There are different types of treatment for patients with small cell lung cancer.
Different types of treatment are available for patients with small cell lung cancer. Some treatments are standard (the currently used treatment), and some are being tested in clinical trials. A treatment clinical trial is a research study meant to help improve current treatments or obtain information on new treatments for patients with cancer. When clinical trials show that a new treatment is better than the standard treatment, the new treatment may become the standard treatment. Patients may want to think about taking part in a clinical trial. Some clinical trials are open only to patients who have not started treatment.
Before initiating treatment of a patient with small cell lung cancer (SCLC), an experienced lungcancer pathologist should review the pathologic material.
The current classification of subtypes of SCLC includes the following:
Small cell carcinoma.
Combined small cell carcinoma (i.e., SCLC combined with neoplastic squamous and/or glandular components).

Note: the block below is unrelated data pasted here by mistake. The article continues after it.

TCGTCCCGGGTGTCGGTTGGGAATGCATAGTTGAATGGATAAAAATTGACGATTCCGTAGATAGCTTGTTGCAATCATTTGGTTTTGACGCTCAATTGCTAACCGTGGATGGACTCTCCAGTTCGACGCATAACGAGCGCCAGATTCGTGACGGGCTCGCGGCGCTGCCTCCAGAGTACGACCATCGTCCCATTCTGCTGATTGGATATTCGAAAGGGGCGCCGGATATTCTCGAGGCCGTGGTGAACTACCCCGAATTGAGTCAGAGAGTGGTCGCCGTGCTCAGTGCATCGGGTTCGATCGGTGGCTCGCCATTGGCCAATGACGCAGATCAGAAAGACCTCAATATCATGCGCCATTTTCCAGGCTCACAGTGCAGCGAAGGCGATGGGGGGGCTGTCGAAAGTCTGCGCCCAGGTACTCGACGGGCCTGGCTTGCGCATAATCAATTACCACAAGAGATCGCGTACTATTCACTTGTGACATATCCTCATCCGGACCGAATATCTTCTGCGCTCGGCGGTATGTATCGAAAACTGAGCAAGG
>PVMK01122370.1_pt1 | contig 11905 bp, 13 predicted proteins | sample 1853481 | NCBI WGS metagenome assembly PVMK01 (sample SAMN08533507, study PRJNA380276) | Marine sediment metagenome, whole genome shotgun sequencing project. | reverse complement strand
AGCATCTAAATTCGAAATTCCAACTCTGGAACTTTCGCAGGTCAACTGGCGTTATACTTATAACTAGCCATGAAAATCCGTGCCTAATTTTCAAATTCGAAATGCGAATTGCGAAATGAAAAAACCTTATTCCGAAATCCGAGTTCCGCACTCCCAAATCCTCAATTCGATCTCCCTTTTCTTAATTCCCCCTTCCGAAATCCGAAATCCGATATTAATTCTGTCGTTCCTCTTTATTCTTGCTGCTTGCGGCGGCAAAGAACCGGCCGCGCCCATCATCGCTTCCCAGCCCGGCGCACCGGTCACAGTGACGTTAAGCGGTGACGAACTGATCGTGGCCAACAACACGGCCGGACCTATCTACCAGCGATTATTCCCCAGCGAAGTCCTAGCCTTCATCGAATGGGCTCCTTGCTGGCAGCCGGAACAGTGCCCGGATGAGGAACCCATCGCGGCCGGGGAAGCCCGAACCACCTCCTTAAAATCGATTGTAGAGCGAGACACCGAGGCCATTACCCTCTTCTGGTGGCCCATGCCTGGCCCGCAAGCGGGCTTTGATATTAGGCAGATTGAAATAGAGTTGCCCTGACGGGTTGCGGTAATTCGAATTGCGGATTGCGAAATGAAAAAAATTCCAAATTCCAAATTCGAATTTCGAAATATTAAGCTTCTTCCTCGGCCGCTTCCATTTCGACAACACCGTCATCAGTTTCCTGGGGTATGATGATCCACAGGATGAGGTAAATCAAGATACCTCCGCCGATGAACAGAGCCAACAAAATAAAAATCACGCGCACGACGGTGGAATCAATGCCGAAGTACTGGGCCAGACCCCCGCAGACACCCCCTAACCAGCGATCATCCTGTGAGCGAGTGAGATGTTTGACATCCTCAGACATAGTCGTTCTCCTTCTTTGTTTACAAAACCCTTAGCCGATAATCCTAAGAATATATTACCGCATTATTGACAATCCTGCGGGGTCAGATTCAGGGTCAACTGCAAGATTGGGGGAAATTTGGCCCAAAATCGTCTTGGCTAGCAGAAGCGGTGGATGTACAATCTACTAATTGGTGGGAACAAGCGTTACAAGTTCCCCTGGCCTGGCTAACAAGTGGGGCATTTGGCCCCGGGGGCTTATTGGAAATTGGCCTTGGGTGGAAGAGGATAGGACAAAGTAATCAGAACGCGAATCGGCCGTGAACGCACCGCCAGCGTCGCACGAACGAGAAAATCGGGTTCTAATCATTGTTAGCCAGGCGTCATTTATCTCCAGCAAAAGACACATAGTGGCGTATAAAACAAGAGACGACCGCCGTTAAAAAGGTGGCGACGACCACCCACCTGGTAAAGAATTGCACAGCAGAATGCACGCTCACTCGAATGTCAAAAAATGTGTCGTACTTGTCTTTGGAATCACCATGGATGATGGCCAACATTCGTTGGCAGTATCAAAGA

SCLC arising from neuroendocrine cells forms one extreme of the spectrum of neuroendocrine carcinomas...
Surgery may be used if the cancer is found in one lung and in nearby lymph nodes only. Because this type of lung cancer is usually found in both lungs, surgery alone is not often used. During surgery, the doctor will also remove lymph nodes to find out if they have cancer in them. Sometimes, surgery may be used to remove a sample of lung tissue to find out the exact type of lung cancer.
Even if the doctor removes all the cancer that can be seen at the time of the operation, some patients may be given chemotherapy or radiation therapy after surgery to kill any cancer cells that are left. Treatment given after the surgery, to lower the risk that the cancer will come back, is called adjuvant therapy.
Chemotherapy is a cancer treatment that uses drugs to stop the growth of cancer cells, either by killing the cells or by stopping them from dividing. When chemotherapy is taken by mouth or injected into a vein or muscle, the drugs enter the bloodstream and can reach cancer cells throughout the body (systemic chemotherapy). When chemotherapy is placed directly into the cerebrospinal fluid, an organ, or a body cavity such as the abdomen, the drugs mainly affect cancer cells in those areas (regional chemotherapy). The way the chemotherapy is given depends on the type and stage of the cancer being treated.